“If volunteering on Kibbutz Yahel pushed you to be a good ambassador in Israel, then we can give you the next push,” Gat told him, referring to the time the ambassador volunteered at the Arava kibbutz in 1987.

While rain began to pour in the background – something that only occurs three days a year in the Arava – Gat emphasized the importance of the expansive land and usually constant sun rays that would make the region the ideal “Silicon Valley for renewable energy.”

“If we will be the sun valley for renewable energy, people, especially young people, will come to live here on the kibbutzim,” he said.

Guided by Avi Feldman, CEO of renewable energy financing firm Capital Nature, Shapiro then visited Yotvata, home of the emerging Israel National Center for Renewable Energy and the Shikun V’Binui solar thermal installation.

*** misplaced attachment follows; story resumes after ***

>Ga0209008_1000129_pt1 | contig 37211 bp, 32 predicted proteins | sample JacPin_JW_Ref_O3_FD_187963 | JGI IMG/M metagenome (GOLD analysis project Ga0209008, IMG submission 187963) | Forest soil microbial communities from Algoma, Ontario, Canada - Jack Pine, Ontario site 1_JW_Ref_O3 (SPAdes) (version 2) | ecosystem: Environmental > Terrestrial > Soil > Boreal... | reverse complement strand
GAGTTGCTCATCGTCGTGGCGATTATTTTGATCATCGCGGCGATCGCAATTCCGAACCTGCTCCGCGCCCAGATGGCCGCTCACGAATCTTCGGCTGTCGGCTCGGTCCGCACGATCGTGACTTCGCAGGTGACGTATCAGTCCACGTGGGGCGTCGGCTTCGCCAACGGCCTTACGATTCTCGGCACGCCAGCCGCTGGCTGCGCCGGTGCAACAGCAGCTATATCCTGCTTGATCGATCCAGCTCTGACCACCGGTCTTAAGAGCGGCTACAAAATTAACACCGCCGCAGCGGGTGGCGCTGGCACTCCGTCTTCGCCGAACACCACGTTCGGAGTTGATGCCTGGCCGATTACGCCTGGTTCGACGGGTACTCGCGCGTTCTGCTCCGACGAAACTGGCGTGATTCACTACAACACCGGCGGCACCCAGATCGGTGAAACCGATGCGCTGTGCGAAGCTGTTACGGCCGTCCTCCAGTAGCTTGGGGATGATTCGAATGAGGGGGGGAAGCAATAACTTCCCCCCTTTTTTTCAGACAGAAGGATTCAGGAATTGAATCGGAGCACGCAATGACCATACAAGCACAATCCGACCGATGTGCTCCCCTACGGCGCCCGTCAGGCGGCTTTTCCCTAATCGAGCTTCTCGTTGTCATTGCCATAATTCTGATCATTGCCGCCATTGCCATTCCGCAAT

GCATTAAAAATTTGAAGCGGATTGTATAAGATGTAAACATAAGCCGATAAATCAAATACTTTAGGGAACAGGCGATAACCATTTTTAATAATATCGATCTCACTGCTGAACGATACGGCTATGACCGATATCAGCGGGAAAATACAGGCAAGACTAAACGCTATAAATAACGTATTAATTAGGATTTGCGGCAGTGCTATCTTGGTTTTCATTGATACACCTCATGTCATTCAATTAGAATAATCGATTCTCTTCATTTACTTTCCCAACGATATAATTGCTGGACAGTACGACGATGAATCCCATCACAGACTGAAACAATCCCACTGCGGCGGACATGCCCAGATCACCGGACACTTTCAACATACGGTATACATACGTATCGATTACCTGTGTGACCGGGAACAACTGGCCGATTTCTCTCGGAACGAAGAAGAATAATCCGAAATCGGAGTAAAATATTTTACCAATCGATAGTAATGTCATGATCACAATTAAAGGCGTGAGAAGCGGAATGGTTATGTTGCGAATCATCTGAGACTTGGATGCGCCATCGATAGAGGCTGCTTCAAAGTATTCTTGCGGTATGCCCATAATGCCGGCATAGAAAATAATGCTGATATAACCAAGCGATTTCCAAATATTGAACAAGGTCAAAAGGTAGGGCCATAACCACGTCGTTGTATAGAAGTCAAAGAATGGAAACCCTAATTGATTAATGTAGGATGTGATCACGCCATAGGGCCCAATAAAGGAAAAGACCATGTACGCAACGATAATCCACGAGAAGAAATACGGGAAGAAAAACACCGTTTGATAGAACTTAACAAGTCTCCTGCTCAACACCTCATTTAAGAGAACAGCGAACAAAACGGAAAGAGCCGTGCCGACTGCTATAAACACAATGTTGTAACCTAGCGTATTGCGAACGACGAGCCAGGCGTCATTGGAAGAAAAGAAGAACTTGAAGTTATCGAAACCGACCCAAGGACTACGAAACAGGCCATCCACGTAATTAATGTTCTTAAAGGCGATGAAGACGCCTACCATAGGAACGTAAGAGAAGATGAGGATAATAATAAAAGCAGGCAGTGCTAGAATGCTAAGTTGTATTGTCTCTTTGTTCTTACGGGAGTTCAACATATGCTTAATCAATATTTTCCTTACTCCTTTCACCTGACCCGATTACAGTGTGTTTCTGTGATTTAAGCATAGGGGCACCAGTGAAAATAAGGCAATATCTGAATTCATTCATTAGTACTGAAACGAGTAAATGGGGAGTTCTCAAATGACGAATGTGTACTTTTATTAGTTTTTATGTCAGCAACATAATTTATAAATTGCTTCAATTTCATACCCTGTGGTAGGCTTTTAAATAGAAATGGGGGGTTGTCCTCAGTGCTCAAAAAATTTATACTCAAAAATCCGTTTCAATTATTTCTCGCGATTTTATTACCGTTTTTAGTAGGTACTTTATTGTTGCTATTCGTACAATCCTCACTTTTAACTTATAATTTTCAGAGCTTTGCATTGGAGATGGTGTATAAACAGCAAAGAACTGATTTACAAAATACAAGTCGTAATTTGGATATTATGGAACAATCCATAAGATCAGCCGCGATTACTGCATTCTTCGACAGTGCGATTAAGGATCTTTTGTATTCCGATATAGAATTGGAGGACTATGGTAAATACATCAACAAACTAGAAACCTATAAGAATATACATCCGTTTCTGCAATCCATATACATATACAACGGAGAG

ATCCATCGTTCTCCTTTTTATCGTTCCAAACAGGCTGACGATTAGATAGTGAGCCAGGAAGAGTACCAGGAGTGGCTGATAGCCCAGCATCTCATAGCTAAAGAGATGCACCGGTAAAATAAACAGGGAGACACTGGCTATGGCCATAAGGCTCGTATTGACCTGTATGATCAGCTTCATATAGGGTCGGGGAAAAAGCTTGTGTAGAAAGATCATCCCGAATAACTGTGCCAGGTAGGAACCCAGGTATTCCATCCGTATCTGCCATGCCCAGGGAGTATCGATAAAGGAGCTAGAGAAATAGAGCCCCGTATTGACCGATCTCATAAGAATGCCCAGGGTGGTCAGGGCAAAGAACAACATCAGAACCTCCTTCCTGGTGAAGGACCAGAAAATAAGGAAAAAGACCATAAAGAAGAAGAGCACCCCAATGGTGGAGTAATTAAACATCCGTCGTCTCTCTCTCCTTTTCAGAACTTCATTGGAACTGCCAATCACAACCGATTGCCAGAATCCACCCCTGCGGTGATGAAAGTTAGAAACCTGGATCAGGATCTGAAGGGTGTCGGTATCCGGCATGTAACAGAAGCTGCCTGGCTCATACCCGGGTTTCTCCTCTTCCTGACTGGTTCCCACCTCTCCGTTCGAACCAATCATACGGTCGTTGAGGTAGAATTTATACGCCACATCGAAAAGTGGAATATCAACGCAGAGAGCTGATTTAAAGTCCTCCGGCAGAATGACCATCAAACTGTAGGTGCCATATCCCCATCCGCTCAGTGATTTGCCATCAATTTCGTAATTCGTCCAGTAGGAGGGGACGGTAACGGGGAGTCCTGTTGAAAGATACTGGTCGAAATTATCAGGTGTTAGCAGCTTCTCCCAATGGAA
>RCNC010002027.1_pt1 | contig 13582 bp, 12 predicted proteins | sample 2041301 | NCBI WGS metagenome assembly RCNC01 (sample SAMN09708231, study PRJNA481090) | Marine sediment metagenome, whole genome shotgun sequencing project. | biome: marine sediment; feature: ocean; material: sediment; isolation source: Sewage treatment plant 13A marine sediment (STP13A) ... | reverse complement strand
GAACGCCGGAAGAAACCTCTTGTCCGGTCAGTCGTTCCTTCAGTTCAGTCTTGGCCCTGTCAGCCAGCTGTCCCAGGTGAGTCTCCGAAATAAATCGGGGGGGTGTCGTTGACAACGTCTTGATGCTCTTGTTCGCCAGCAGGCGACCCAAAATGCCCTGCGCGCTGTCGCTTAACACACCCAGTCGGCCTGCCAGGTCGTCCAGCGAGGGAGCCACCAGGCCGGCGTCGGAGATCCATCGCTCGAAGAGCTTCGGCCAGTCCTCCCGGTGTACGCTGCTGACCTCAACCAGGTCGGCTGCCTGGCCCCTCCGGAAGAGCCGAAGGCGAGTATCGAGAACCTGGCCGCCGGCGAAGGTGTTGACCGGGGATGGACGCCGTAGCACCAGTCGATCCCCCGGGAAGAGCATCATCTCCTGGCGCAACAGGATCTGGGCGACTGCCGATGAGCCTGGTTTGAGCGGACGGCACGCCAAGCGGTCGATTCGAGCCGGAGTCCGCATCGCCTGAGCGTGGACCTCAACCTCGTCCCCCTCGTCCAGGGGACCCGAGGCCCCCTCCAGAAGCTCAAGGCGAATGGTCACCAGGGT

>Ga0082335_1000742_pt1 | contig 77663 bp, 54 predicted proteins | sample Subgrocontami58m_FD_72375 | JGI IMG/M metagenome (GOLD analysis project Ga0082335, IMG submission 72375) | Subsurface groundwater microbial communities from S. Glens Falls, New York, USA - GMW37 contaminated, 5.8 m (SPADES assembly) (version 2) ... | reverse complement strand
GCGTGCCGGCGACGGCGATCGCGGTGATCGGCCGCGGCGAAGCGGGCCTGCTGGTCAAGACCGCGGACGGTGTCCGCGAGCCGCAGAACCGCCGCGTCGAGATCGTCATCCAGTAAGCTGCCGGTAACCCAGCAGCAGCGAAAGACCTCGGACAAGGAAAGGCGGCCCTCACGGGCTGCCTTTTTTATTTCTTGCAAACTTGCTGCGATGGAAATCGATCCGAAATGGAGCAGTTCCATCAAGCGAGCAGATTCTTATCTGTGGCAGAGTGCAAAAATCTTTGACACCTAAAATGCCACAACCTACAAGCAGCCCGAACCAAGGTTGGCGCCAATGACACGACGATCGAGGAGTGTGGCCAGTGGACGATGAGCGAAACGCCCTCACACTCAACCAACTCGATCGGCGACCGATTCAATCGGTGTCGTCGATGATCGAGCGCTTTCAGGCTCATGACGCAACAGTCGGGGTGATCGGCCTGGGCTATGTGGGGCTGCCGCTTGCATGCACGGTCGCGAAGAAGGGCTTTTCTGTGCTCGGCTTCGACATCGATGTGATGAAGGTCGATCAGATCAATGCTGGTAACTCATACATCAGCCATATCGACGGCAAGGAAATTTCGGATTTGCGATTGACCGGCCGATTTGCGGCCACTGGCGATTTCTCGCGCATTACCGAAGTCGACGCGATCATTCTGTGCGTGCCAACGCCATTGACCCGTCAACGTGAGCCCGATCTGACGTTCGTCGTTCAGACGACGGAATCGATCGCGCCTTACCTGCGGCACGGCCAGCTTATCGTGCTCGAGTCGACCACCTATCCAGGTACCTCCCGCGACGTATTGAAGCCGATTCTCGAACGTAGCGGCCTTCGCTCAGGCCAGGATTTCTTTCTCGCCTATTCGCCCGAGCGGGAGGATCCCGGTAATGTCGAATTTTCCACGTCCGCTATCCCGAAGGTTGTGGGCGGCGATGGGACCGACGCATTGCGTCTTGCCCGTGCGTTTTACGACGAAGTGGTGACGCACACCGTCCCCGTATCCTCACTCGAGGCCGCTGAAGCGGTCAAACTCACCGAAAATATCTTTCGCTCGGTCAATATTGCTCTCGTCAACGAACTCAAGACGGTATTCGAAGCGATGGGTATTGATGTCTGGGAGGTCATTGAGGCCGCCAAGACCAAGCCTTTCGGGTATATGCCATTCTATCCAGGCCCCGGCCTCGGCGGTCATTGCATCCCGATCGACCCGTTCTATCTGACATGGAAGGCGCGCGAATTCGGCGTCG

“The vision here is to create a big research center, where new startup companies can work,” Feldman said.

With a $30 million budget, the center will allow for cooperation with academic institutes and industry, as well as provide a home for new startups and a technology test site, he explained.

Already, the center has three operating companies and one more with a pending approval, as well as four academic partners collaborating on research.

By the end of 2013, Feldman said, he hopes to have eight more new ventures.

Speaking about academic and industrial cooperation, he requested that Shapiro push for a change that might allow increased US-Israeli collaboration in these areas. Right now, while the Binational Industrial Research and Development (BIRD) Foundation’s energy initiative allows for academicto- academic and industrial-toindustrial cooperation between the US and Israel, no “crosscooperation” exists, he noted.

“I think we could very easily elaborate the mandates of existing programs just to support that,” he said.

Immediately agreeing, Shapiro said he was going to look into speaking with the BIRD Foundation leaders to see if more flexibility could exist within the program.

The ambassador concluded his southern Arava visit that morning with a return to the 4.95-megawatt Ketura Sun solar field, under the guidance of Arava Power president and cofounder Yosef Abramowitz and CEO Jon Cohen.